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Comma operator

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Bryan R Harris
August 6, 2009 09:10
Comma operator
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A question about the comma operator:

(John and Chas deserve a rest from my questions, if they want it  =).

The binary comma operator in scalar context supposedly "evaluates its left
argument, throws that value away, then evaluates its right argument and
returns that value."

So this:

  $_ = "dogs and cats";
  $r = s/o/i/g, s/s/y/g;
  print "$r: $_\n";

... prints "1: digy and caty".

Why doesn't it print a "2" instead of a "1"?  It did 2 replaces of s to y...
If I change the second line to read:

  $r = s/s/y/g;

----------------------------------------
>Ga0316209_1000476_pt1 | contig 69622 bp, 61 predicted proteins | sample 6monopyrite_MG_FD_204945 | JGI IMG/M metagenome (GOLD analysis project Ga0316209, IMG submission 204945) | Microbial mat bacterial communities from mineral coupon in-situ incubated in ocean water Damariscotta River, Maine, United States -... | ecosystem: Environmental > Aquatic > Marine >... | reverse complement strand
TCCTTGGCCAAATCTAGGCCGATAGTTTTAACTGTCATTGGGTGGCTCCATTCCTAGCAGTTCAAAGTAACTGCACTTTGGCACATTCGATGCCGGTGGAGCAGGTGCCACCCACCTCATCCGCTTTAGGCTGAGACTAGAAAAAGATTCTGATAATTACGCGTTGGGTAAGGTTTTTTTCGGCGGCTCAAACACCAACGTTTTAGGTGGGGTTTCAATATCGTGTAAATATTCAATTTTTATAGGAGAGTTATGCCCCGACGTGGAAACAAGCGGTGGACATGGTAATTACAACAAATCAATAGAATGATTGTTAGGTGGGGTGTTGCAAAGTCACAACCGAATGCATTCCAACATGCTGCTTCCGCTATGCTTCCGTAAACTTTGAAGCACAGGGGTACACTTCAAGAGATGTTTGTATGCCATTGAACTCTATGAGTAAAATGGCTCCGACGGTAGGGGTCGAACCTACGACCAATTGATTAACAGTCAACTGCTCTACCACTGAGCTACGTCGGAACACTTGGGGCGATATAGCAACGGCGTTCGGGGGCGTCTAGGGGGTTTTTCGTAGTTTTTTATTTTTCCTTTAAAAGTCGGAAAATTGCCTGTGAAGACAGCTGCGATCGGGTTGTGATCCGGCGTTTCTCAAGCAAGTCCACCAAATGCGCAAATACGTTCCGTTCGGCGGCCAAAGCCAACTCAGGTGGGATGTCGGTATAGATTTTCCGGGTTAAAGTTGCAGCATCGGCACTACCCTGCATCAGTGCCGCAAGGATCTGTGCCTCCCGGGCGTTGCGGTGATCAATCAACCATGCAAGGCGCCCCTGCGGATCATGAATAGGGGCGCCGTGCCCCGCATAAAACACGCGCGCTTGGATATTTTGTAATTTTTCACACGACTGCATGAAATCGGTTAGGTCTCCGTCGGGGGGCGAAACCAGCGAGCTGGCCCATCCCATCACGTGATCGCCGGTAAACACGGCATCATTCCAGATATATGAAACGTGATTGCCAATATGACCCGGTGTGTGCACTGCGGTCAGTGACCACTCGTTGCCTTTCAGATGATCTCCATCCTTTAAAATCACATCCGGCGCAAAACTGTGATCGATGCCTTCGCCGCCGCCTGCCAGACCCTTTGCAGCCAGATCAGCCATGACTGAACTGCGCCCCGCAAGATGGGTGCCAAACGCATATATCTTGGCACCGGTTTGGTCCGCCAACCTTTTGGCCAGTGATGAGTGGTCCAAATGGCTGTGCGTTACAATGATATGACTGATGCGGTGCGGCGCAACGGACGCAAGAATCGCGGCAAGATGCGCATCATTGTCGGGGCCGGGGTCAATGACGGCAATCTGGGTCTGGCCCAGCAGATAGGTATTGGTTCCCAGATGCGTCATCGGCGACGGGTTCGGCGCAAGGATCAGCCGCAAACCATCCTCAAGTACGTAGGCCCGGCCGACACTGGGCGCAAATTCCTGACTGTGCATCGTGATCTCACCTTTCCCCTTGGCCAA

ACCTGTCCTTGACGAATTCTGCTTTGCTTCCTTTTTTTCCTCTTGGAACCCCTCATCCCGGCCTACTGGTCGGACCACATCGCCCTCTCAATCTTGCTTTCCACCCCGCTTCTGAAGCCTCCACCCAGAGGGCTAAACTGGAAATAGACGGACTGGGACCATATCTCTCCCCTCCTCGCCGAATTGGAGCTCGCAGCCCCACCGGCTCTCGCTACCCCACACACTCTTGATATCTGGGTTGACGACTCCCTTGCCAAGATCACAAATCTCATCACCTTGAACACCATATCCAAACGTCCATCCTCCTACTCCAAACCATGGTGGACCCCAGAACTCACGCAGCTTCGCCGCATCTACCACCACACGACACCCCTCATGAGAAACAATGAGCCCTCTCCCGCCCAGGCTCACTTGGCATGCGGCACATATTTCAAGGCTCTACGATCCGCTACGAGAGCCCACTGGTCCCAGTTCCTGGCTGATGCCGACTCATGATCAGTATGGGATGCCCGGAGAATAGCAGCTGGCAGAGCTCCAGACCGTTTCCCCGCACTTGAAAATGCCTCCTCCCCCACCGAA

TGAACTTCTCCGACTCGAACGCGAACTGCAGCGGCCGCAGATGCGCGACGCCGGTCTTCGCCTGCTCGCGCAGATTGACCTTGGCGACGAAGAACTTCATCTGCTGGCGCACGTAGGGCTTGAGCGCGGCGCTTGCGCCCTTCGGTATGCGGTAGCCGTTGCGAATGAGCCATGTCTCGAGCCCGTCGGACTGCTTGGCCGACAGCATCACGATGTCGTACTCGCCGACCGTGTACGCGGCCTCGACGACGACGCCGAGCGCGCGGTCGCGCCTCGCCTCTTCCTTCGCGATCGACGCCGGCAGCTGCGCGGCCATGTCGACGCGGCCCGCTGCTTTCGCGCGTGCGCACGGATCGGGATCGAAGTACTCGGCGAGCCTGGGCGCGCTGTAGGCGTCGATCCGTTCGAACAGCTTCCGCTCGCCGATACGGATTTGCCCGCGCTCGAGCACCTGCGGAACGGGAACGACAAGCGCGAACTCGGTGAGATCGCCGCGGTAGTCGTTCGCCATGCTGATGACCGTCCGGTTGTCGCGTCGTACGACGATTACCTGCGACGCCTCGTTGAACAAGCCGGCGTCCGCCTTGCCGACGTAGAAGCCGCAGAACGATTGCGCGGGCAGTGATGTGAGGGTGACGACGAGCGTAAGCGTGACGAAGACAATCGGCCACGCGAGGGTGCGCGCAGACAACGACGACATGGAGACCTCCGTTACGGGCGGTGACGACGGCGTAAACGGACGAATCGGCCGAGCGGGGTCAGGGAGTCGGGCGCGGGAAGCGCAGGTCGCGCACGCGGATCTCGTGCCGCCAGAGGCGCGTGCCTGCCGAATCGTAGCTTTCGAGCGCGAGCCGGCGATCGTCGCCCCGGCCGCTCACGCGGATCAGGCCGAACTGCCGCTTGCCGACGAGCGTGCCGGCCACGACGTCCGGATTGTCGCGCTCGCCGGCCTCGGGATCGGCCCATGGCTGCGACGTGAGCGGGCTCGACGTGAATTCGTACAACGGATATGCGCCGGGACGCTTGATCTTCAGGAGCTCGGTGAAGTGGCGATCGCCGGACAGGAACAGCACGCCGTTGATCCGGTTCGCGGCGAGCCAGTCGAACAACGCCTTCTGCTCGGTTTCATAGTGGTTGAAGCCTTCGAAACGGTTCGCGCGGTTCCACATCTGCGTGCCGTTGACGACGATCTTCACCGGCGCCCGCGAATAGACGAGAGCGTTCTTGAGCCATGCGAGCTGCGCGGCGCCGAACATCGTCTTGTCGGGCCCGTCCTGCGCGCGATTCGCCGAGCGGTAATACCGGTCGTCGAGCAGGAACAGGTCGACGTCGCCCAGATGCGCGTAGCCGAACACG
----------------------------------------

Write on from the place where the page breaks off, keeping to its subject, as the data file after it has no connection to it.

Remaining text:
... it prints "2: dogy and caty".  I thought given the definition above that
the comma operator should do the first replace, then do the second replace
which returns a "2", then assign that 2 to $r.  Somehow $r is getting a 1.

If instead I did:

  $r = s/o/i/g, s/s/y/g, s/d/cow/g;

... is that still a binary comma operator?  It still does all the replaces,
and still comes back with a 1.

And why is:

  print $r, "\n";

... not evaluated as a binary comma operator?  Because it's in list context?
Then why can't I do this with a list (without the parenthesis)?

  @a = 1, 2, 3;


- Bryan

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